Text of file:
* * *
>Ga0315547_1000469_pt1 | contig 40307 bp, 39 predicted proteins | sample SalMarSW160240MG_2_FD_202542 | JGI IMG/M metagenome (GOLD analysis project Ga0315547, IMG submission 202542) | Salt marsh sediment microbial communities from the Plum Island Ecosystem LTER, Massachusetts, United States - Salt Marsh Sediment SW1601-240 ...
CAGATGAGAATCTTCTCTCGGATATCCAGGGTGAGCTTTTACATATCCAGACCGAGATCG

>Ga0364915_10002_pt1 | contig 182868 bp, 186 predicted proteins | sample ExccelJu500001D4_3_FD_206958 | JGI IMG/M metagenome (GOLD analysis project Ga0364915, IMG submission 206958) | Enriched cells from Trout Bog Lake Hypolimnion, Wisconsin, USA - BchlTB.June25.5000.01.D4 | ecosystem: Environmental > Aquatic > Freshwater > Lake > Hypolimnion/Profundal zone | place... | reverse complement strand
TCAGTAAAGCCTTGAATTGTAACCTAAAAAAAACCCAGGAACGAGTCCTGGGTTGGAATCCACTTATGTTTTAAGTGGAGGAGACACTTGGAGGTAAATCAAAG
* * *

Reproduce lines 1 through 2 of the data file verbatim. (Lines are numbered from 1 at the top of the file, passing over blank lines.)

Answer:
>Ga0315547_1000469_pt1 | contig 40307 bp, 39 predicted proteins | sample SalMarSW160240MG_2_FD_202542 | JGI IMG/M metagenome (GOLD analysis project Ga0315547, IMG submission 202542) | Salt marsh sediment microbial communities from the Plum Island Ecosystem LTER, Massachusetts, United States - Salt Marsh Sediment SW1601-240 ...
CAGATGAGAATCTTCTCTCGGATATCCAGGGTGAGCTTTTACATATCCAGACCGAGATCG